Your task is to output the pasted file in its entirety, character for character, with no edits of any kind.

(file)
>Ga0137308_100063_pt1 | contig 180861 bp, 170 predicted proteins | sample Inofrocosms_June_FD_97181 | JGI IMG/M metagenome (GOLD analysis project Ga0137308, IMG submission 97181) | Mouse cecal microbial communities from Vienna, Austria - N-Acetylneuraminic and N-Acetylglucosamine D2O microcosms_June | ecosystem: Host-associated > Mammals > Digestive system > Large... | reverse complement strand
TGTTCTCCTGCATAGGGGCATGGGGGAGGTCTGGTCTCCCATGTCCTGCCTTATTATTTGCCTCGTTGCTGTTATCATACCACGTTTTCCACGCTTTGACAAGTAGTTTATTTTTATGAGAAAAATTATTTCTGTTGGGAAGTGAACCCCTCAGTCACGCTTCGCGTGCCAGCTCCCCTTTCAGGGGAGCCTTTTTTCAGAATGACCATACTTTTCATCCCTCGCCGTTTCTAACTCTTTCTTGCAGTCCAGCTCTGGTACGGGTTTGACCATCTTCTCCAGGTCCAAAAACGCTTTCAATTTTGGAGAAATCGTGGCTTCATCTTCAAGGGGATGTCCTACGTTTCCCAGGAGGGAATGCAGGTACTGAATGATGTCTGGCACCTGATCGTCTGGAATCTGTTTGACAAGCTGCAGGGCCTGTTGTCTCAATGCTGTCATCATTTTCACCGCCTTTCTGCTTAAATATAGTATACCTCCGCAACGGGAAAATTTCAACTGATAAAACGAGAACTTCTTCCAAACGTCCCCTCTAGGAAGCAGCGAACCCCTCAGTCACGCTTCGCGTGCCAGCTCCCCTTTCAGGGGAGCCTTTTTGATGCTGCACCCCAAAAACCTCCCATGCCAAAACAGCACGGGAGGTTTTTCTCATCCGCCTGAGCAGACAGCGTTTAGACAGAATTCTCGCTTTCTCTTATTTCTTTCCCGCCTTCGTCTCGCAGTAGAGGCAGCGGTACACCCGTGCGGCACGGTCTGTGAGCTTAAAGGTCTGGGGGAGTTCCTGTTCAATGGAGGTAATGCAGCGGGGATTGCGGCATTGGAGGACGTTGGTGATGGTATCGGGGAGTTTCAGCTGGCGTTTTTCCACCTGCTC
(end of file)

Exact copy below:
>Ga0137308_100063_pt1 | contig 180861 bp, 170 predicted proteins | sample Inofrocosms_June_FD_97181 | JGI IMG/M metagenome (GOLD analysis project Ga0137308, IMG submission 97181) | Mouse cecal microbial communities from Vienna, Austria - N-Acetylneuraminic and N-Acetylglucosamine D2O microcosms_June | ecosystem: Host-associated > Mammals > Digestive system > Large... | reverse complement strand
TGTTCTCCTGCATAGGGGCATGGGGGAGGTCTGGTCTCCCATGTCCTGCCTTATTATTTGCCTCGTTGCTGTTATCATACCACGTTTTCCACGCTTTGACAAGTAGTTTATTTTTATGAGAAAAATTATTTCTGTTGGGAAGTGAACCCCTCAGTCACGCTTCGCGTGCCAGCTCCCCTTTCAGGGGAGCCTTTTTTCAGAATGACCATACTTTTCATCCCTCGCCGTTTCTAACTCTTTCTTGCAGTCCAGCTCTGGTACGGGTTTGACCATCTTCTCCAGGTCCAAAAACGCTTTCAATTTTGGAGAAATCGTGGCTTCATCTTCAAGGGGATGTCCTACGTTTCCCAGGAGGGAATGCAGGTACTGAATGATGTCTGGCACCTGATCGTCTGGAATCTGTTTGACAAGCTGCAGGGCCTGTTGTCTCAATGCTGTCATCATTTTCACCGCCTTTCTGCTTAAATATAGTATACCTCCGCAACGGGAAAATTTCAACTGATAAAACGAGAACTTCTTCCAAACGTCCCCTCTAGGAAGCAGCGAACCCCTCAGTCACGCTTCGCGTGCCAGCTCCCCTTTCAGGGGAGCCTTTTTGATGCTGCACCCCAAAAACCTCCCATGCCAAAACAGCACGGGAGGTTTTTCTCATCCGCCTGAGCAGACAGCGTTTAGACAGAATTCTCGCTTTCTCTTATTTCTTTCCCGCCTTCGTCTCGCAGTAGAGGCAGCGGTACACCCGTGCGGCACGGTCTGTGAGCTTAAAGGTCTGGGGGAGTTCCTGTTCAATGGAGGTAATGCAGCGGGGATTGCGGCATTGGAGGACGTTGGTGATGGTATCGGGGAGTTTCAGCTGGCGTTTTTCCACCTGCTC